Gold Nugget #449: Leaning Out with Marissa Orr

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In episode 499, Marissa Orr shares fresh, actionable wisdom on the workplace gender gap and reframes how alleged weaknesses can actually be strengths.

Marissa asserts that the ‘lean in’ mentality overlooks how institutions ignore women’s varied desires and wellbeing. With the ‘lean in’ mentality, women are blamed for the gender gap because they aren’t ambitious or assertive—i.e., like men. Marissa counters this with the ‘lean out’ mentality, which pins the blame on institutions for measuring and rewarding success without considering women’s varied strengths and motivations.

People resist acknowledging valid gender differences because of value judgments. People are comfortable discussing trivial gender differences, but get defensive when it becomes about how men and women relate differently to power. Marissa explains that people take offense because they already perceive one as better or stronger than the other when in reality, power is a much broader concept.

“Strengths” depend upon the surrounding context. For example, in zero-sum game contexts, collaboration is seen as a weakness because there are fewer opportunities to create win-win scenarios. But if you flip the context to a cooperative environment, then collaboration becomes a powerful strength.

Find how you can put your strengths to work. Not every setting is designed to let you fully capitalize on your strengths. Thus, it’s important to figure out how your work can meet your needs, how work can’t meet your needs, and how you can fill those gaps with your strengths.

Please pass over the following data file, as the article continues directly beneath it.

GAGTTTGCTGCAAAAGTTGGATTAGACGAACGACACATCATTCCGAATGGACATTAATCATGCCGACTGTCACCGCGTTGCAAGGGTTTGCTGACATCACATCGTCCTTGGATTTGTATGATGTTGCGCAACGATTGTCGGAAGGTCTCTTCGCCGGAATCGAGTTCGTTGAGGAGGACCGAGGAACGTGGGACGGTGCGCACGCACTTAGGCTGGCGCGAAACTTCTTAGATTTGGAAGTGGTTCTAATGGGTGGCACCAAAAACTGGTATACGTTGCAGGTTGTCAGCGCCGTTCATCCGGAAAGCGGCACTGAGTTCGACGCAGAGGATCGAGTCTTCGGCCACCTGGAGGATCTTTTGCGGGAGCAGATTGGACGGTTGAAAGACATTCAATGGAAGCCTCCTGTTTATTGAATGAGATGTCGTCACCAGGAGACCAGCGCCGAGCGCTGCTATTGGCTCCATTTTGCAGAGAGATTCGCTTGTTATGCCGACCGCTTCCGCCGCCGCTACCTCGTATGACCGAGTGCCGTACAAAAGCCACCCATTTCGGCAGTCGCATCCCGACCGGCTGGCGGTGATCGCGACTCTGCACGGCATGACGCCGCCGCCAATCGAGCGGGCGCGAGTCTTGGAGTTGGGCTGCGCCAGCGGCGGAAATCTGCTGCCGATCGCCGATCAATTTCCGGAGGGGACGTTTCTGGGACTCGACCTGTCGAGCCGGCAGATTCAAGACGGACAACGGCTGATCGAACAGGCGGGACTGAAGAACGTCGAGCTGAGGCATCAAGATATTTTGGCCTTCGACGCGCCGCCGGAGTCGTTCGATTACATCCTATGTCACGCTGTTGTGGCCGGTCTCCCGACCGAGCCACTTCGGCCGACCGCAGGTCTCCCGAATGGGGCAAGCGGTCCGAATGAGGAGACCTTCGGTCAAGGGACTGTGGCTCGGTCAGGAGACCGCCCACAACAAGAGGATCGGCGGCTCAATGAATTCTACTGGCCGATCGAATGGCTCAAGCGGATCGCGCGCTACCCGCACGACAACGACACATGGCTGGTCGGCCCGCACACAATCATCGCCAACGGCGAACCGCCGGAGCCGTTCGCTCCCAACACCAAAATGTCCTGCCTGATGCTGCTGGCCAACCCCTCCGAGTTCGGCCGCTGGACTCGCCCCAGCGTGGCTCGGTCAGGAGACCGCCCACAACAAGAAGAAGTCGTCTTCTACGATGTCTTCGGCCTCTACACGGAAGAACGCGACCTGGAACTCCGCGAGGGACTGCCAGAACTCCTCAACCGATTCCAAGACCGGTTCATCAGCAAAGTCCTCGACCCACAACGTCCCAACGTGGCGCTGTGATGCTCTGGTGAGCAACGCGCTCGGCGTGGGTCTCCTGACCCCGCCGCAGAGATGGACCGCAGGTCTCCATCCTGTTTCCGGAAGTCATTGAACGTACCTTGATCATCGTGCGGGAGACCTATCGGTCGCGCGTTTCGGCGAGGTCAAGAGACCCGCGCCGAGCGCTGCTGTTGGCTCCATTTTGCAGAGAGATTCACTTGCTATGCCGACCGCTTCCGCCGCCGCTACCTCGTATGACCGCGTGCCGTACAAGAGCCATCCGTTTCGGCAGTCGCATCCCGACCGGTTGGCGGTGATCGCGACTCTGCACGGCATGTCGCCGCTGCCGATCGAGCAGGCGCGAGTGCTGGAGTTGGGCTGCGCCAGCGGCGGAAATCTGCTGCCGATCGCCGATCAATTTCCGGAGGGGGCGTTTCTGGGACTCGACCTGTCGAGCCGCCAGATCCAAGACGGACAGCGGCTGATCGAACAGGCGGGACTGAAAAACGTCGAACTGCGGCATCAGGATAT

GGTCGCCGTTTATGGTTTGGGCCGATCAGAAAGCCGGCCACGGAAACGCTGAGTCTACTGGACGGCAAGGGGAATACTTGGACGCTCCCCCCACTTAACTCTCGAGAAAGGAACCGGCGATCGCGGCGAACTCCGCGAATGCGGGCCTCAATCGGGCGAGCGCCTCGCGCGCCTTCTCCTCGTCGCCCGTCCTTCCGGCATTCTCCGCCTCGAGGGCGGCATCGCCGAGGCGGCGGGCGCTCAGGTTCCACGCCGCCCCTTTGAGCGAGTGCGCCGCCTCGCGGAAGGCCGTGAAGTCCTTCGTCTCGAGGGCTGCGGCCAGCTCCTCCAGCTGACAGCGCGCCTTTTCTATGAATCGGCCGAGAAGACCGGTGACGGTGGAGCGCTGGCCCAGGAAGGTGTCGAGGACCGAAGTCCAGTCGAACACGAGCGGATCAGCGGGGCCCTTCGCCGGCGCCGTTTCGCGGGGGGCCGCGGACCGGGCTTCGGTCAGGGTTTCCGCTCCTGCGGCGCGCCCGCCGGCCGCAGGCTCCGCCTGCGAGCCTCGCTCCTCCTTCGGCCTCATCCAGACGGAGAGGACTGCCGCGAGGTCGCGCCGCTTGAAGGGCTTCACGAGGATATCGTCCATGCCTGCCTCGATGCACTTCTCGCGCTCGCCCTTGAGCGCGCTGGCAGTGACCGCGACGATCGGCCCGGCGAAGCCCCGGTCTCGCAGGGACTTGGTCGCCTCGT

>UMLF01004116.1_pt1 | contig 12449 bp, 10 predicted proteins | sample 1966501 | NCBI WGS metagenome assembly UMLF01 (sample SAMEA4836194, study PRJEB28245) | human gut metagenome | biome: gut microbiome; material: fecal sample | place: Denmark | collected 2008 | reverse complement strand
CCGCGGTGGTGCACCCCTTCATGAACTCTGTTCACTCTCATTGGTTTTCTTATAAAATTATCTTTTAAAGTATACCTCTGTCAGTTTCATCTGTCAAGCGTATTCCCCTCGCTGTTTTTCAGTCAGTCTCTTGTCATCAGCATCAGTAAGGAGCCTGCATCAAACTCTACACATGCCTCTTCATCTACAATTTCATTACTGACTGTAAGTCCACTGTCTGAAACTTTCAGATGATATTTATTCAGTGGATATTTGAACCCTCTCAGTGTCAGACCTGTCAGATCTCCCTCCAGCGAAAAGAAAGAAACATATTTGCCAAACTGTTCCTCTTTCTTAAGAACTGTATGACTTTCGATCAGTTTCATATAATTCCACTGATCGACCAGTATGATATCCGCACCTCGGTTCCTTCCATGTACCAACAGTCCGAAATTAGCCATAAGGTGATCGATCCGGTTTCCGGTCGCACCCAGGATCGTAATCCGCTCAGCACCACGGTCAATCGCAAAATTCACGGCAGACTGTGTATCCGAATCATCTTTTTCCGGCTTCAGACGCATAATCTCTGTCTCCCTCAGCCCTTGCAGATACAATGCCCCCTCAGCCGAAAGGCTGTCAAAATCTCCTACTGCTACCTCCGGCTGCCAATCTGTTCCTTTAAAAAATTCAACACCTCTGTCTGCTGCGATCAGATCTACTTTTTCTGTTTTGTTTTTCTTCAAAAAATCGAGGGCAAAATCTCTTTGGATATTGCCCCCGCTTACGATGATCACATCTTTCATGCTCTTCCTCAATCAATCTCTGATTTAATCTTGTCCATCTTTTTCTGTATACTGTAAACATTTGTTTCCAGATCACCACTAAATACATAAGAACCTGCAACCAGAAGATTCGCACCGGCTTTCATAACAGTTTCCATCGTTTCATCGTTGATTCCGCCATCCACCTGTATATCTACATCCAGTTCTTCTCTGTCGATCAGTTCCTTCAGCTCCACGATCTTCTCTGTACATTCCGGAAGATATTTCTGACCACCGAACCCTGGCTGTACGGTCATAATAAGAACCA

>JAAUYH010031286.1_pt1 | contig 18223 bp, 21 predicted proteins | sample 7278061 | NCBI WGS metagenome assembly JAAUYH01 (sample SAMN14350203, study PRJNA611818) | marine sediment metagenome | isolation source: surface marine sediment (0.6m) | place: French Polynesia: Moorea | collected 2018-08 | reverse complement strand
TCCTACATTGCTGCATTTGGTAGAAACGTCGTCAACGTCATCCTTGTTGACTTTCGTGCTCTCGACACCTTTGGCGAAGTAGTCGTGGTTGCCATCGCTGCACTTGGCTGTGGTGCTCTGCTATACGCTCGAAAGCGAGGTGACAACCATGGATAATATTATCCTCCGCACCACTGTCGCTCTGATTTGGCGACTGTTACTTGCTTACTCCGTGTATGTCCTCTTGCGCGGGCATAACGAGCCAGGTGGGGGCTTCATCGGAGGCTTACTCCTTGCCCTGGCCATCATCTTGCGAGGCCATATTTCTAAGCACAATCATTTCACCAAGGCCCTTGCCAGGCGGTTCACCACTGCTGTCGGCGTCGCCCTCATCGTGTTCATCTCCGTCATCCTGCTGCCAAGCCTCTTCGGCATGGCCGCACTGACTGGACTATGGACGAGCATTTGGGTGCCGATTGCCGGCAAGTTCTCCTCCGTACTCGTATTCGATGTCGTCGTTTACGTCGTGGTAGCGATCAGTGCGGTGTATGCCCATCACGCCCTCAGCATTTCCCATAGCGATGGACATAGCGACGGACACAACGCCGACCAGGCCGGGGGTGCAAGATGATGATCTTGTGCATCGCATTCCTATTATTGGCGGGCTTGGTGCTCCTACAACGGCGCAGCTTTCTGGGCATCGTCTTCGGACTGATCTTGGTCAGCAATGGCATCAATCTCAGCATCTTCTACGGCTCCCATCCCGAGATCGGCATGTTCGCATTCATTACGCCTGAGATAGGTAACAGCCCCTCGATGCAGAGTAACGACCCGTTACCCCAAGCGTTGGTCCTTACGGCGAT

Listen to / read the full episode HERE.

Gold Nugget #447: What Innovators Do Differently, with Hal Gregersen

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In episode 447, Hal Gregersen reveals the key skills of disruptive innovators—and how you can get them too.

Innovators question, observe, network, experiment, and think associatively. According to Hal, innovators are obsessive problem finders and solvers who use five skills to address issues in their industry zones:

  • Questioning: They frequently ask status quo-challenging questions.
  • Observing: They carefully watch the world and study it like anthropologists.
  • Networking: They talk to people of different backgrounds who have dealt with similar problems to spark new insights.
  • Experimenting: They try things that other people aren’t willing to try through small, fast, and cheap experiments.
  • Thinking associatively: They connect ideas that other people can’t. They often ask, “Is there anything new, different, or surprising I’m learning from observing, networking, or experimenting, that would be relevant to the problem I’m trying to solve?’”

 Ask about what works, what doesn’t work, and why. A strong understanding of the current status quo allows you to come up with new ideas and solutions. Be persistent with asking, and if you meet resistance to your ideas, ask “Well, why not?”

Use questions burst to build your questioning skill. Hal suggests generating many questions about your issue for four minutes. Don’t concern yourself with why you’re asking them or how to answer them. Simply question-storming can help you ask better questions and jumpstart you down the path of getting better answers.

Don’t get stuck at questioning. Questioning alone won’t deliver new ideas. It’s just as important to go out into the world to observe, network for ideas, and experiment. The combination of asking with doing makes the biggest difference.

Listen to / read the full episode here.